We’ll elect folks like Polis, who could never get elected in GJ because he’s gay. And you’ll elect people like Tipton or some other wholly owned subsidiary of Encana.

          We’re definitely different communities of interest.  

          1. and I don’t care if he’s liberal (the entertainment value alone in Mesa County might be worth having him as a Congressman).  Personally, I don’t like him from my contacts and interaction with him earlier in his career.

            As for Boulder – I have no problem.  Like most voters in Western CO, I do feel more in tune with Pueblo.  It could be the connection is having worked within the 3 CD on political campaigns. Whose to say.

            As for Tipton – Salazar had been mostly MIA around the district for the last year or so.  Tipton campaigned hard and rode the wave; Salazar didn’t campaign. Period.    

            1. in the same district as Boulder. None. Especially now that I finally got around to visiting the area this winter. I didn’t see a hate for Boulder. Not sure where ajb is coming up with that conclusion. I just saw a region with very different interests that has nothing in common with a Front Range city.

              And while I’m advocating for a map that makes sense, it makes a hell of a lot more sense to put my mountain tourist town in CD2, along with the rest of the mountain tourist towns. A lot more sense than leaving us in CD4, where we have absolutely nothing in common with the Front Range cities like Loveland, Longmont or Fort Collins or the Eastern Plains. So I give Dems props for figuring that out and a big thumbs down to Dan Willis for not knowing the area well enough to realize the validity of moving us.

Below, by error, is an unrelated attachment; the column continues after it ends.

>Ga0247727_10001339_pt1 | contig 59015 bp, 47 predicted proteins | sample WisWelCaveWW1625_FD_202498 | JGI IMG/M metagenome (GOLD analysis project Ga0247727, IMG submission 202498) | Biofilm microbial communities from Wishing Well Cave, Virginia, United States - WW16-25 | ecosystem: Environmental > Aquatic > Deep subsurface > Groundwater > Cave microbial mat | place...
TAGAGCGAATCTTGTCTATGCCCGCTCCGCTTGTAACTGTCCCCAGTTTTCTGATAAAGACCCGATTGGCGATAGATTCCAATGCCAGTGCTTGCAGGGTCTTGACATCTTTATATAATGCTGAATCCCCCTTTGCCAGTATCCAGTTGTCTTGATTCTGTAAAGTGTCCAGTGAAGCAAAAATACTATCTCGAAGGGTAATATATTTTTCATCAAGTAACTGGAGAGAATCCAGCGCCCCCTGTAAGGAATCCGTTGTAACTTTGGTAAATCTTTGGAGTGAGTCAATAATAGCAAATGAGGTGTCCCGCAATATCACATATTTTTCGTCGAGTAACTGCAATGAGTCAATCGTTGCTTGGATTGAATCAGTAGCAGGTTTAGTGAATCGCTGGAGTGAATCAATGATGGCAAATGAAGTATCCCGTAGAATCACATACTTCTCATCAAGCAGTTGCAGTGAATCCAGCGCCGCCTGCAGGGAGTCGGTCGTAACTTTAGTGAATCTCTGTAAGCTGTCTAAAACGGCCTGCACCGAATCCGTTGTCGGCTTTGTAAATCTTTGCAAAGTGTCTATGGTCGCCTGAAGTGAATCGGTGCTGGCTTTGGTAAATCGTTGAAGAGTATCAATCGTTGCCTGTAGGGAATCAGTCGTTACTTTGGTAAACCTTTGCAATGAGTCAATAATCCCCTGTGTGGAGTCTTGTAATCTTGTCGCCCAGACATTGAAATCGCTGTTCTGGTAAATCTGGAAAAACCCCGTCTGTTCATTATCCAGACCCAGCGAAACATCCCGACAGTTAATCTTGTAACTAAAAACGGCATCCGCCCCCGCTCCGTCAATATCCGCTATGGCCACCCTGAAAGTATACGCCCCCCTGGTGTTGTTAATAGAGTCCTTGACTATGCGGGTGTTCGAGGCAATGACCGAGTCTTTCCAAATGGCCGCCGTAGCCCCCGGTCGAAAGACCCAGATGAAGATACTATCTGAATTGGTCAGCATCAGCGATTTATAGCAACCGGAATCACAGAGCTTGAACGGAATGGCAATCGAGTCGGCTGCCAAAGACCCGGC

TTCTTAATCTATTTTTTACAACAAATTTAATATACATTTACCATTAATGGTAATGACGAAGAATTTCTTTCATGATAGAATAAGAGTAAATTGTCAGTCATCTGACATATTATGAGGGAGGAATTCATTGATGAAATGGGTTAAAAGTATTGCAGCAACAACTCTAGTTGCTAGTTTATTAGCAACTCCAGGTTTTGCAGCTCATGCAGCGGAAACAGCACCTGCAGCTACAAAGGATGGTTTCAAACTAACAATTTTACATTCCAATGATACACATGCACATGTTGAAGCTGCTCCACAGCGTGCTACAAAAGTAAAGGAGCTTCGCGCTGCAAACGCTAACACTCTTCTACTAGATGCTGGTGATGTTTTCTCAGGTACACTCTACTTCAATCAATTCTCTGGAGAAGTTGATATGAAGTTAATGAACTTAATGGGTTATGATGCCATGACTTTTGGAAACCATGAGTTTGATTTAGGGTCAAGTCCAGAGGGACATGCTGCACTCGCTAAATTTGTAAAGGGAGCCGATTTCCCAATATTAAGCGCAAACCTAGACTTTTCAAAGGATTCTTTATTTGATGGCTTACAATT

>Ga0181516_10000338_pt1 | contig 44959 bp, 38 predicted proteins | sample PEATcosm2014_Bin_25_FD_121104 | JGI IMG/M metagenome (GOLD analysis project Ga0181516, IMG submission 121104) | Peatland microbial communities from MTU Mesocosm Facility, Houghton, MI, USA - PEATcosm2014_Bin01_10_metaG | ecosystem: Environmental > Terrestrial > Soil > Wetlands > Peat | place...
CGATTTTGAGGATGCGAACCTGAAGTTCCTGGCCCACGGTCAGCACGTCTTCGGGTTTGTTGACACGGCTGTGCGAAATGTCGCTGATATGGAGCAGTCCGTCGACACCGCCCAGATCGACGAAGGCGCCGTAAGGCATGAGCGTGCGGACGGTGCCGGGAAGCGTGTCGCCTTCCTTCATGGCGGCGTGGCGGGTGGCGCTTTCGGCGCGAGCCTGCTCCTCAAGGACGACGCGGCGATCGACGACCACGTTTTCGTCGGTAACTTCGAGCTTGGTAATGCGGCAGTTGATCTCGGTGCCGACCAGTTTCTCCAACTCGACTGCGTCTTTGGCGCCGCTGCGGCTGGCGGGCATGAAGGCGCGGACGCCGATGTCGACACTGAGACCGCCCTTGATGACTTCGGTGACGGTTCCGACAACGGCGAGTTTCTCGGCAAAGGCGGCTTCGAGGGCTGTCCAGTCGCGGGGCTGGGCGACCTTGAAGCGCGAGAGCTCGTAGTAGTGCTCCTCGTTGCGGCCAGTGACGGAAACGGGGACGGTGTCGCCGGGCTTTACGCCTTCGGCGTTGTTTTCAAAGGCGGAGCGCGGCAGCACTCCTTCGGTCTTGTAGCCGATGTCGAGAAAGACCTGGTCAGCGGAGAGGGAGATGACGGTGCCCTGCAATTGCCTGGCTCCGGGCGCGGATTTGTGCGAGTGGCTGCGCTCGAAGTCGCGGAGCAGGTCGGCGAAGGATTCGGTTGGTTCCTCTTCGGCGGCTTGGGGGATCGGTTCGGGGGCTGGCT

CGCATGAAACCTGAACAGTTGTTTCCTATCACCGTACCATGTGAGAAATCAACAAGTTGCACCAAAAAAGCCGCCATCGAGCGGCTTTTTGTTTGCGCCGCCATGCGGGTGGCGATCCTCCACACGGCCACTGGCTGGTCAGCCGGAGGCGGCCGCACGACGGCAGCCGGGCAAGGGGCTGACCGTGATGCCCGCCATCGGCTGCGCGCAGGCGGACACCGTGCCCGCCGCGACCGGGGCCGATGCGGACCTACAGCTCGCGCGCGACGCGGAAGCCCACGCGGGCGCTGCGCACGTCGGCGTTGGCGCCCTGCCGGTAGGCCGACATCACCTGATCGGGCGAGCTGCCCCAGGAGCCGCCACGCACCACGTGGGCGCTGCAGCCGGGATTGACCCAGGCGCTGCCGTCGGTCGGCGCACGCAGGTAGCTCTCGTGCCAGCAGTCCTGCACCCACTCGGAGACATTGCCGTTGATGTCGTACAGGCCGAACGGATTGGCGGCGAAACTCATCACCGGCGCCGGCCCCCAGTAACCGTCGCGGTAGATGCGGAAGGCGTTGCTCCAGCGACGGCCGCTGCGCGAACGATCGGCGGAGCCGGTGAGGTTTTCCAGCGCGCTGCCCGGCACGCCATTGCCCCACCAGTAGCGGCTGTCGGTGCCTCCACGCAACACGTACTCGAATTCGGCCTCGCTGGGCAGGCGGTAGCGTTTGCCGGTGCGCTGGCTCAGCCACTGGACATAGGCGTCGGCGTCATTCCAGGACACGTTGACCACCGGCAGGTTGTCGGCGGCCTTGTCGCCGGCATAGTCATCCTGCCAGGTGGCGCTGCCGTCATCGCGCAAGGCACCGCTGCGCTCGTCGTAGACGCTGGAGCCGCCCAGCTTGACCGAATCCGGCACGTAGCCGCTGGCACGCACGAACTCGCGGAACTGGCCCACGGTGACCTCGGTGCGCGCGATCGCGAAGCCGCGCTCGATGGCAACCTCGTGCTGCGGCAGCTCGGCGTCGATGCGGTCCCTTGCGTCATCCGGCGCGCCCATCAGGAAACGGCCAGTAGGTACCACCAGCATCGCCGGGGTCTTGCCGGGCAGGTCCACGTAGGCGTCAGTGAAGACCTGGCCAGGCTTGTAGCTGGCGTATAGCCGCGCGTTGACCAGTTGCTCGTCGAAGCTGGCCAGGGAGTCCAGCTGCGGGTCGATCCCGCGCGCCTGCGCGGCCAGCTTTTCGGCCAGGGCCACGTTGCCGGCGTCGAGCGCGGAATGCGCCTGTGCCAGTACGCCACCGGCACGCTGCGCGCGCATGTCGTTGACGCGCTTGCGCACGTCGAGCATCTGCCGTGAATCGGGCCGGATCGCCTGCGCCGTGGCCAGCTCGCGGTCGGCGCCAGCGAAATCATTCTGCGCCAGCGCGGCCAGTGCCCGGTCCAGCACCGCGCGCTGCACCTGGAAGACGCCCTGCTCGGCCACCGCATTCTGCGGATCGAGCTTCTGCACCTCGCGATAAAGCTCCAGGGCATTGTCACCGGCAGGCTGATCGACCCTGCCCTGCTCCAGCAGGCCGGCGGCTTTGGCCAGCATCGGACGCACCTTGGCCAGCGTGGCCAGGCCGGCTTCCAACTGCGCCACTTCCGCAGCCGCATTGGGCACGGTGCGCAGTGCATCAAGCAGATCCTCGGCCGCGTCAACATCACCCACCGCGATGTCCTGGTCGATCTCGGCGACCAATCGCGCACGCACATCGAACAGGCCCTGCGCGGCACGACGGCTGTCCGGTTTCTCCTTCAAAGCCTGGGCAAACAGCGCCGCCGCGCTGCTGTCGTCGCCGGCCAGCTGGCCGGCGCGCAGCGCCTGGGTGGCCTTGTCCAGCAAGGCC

1. Yes, my response was over the top – that was intentional and to make a point.

                We all have things in common – more in common than not. What do most people do during the day? They go to work or school. What do they worry about? The health and welfare of their families. Kids? Their education and future.

                I grew up in farm country outside Chicago, went to college and grad school in California, and settled in Boulder. Most people are good wherever you go. This idea that people don’t share common interests is bullshit. At heart people want the same things. Politically, they just disagree on how to get there.

                I should point out that I’m not defending  the Dems’ redistricting maps. I just find the idea that Boulder and GJ can’t be represented by the same person to be ludicrous. I’m not sure where the chauvinism comes from, but it appears to reflect the worst stereotyping of the respective communities.

                Any Dem or Rep who could represent both communities well would probably be pretty special – and probably a step up from what either of us has now.

          2. If we were to district on the basis of, let’s say, “mistrust”, or “resentment”, either the northern or southern boundary of CD3 (depending on how it’s drawn) should be the Mesa/Delta county border. Believe me, the Western Slope from Kanna Creek (sp? — the Lands End road) south has no great familial affection for GJ. Perhaps it’s not as acidic as the general WS (and much of ES [sigh]) feeling toward Boulder, but it’s there.